On his arrival in Ireland, his religious tenets were openly avowed. And not long after he had the satisfaction to receive a letter from Cromwell, containing the welcome information, that the king had renounced the authority of the see of Rome, “in spiritual affairs within his dominion of England: that it was his will that his Irish subjects should follow his commands as in England: and that he was appointed by the king as one of the commissioners for carrying his purpose into effect.” Browne's answer is preserved by all his biographers, and is as follows:

“ MY MOST HONORED LORD,– Your most humble servant receiving your mandate, as one of his highness's commissioners, hath endeavoured almost to the danger and hazard of this temporal life, to procure the nobility and gentry of this nation to due obedience, in owning of his highness their supreme head, as well spiritual as temporal, and do find much oppugning therein, especially by my brother Ardmagh, who hath been the main oppugner, and so hath withdrawn most of his suffragans and clergy within his see and jurisdiction; he made a speech to them, laying a curse on the people whosoever should own his highness's supremacy; saying that this isle, as it is in their Irish chronicles, Insula sacra, belongs to none but the bishop of Rome, and that it was the bishop of Rome's predecessors gave it to the king's ancestors. There be two messengers by the priests of Ardmagh, and by that archbishop now lately sent to the bishop of Rome. Your lordship may inform his highness, that it is convenient to call a parliament in this nation to pass the supremacy by act; for they do not much matter his highness's commission which your lordship sent us over. This island hath been for a long time held in ignorance by the Romish orders, and as for their secular orders they be in a manner as ignorant as the people, being not able to say mass, or pronounce the words, they not knowing what they themselves say in the Roman tongue; the common people in this isle are more zealous in their blindness than the saints and martyrs were in the truth at the beginning of the gospel. I send you my very good lord these things, that your lordship and his highness may consult what is to be done. It is feared O'Neal will be ordered by the bishop of Rome to oppose your lordship's order from the king's highness, for the natives are much in number within his powers. I do pray the Lord Christ to defend your lordship from your enemies. Dublin, 4 Kalend Septembris, 1535."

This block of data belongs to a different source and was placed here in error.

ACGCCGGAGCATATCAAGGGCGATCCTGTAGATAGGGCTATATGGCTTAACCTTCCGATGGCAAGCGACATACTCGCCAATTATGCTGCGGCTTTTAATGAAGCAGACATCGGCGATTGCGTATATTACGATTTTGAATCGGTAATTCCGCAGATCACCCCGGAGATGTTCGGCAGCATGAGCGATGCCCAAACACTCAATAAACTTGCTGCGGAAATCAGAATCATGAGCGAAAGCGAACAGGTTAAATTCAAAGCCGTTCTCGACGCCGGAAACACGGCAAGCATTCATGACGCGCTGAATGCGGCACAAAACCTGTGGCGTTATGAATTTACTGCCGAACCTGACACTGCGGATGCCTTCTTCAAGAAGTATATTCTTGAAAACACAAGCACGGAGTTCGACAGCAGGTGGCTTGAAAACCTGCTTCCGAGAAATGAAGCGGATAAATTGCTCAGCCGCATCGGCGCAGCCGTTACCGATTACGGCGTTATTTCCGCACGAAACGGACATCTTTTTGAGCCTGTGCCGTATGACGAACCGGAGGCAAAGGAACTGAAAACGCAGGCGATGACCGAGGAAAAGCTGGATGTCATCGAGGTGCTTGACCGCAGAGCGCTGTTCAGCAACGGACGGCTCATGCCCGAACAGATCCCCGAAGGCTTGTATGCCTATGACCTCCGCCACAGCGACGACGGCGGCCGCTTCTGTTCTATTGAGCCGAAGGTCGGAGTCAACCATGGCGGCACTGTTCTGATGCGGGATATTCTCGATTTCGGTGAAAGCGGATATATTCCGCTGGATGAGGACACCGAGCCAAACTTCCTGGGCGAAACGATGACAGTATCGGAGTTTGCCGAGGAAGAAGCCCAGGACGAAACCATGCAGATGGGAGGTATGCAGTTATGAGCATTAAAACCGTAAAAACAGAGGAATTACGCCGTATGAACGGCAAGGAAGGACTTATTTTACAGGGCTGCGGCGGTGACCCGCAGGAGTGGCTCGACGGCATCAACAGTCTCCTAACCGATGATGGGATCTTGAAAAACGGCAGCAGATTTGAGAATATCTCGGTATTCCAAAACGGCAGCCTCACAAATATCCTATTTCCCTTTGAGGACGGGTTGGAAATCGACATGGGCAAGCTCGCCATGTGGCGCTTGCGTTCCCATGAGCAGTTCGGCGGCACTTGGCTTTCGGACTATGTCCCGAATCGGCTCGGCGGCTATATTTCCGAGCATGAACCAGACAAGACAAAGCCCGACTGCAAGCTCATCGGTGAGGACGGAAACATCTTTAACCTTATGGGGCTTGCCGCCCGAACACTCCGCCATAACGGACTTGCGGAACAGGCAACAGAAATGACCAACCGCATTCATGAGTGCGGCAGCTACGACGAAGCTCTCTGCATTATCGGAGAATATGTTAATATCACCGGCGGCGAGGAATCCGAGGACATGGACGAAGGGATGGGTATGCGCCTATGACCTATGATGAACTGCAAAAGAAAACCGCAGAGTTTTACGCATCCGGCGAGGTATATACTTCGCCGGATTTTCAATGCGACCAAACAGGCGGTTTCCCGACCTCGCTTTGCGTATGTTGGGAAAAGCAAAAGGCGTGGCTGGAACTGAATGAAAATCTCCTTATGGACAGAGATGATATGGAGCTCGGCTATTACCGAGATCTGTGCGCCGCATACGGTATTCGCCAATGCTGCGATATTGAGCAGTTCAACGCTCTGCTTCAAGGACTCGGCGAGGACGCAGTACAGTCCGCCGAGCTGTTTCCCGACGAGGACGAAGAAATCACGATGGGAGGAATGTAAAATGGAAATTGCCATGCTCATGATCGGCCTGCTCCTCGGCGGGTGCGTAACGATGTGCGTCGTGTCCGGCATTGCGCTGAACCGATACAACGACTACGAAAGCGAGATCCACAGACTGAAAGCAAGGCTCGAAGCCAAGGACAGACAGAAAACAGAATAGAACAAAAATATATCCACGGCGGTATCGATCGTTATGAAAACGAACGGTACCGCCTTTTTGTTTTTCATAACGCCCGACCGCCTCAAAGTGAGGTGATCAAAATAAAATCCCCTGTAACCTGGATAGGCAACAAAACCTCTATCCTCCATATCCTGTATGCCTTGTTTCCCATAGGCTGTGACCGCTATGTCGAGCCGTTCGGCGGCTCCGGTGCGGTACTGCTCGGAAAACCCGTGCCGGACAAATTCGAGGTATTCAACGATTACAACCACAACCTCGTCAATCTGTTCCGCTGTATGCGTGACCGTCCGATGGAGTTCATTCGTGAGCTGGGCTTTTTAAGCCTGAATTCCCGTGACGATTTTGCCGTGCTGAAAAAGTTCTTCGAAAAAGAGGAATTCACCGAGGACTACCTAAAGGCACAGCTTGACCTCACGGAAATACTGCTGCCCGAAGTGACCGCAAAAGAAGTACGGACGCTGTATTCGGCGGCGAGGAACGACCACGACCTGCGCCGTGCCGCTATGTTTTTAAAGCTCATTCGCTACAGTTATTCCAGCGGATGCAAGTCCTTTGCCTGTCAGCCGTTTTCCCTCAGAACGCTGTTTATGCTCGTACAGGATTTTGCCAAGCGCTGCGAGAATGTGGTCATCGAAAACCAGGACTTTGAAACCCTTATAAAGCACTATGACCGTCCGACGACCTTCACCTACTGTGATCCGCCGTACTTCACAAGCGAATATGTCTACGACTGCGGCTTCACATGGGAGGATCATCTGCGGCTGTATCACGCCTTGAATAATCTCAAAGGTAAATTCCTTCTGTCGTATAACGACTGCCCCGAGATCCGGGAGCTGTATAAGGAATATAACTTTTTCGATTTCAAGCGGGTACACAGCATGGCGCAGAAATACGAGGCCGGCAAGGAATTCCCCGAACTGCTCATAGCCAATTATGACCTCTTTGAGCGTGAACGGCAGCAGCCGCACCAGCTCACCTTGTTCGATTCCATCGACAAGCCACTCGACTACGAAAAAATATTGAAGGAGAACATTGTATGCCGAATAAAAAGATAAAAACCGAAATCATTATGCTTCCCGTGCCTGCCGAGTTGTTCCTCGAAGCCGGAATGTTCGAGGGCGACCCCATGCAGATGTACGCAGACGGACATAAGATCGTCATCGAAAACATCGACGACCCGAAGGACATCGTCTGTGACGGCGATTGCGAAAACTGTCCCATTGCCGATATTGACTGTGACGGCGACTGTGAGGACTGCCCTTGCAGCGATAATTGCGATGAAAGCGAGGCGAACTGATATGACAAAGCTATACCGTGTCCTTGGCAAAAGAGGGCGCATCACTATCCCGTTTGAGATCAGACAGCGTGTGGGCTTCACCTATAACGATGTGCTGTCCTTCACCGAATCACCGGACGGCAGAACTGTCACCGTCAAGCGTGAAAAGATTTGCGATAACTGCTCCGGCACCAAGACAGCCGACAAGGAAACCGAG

In the following year a parliament was called in Dublin, by lord Grey, in whichếamong many important enactments, providing chiefly for the inheritance of the crown, in conformity with the similar provisions in the English statutes passed at the same time on the king's marriage with Anne Boleyn—it was further passed into a law, 28 Henry VIII., that the king was supreme head of the church of Ireland: appeals to Rome were declared illegal, and the first-fruits vested in the king. By a separate act he was also invested with the first-fruits of the bishopricks and other ecclesiastical temporalities of every denomination. The authority of the Roman see was abrogated, and its acknowledgment prohibited under the penalties of premunire. The oath of supremacy was imposed on every official person, and whoever should refuse to take it declared guilty of high treason. An English statute which prohibited all applications for faculties and dispensations, and the payment of pensions and other dues and impositions to the Roman see, was adapted to Ireland, and declared to be law. Another enactment suppressed twelve religious houses and vested their lands in the crown.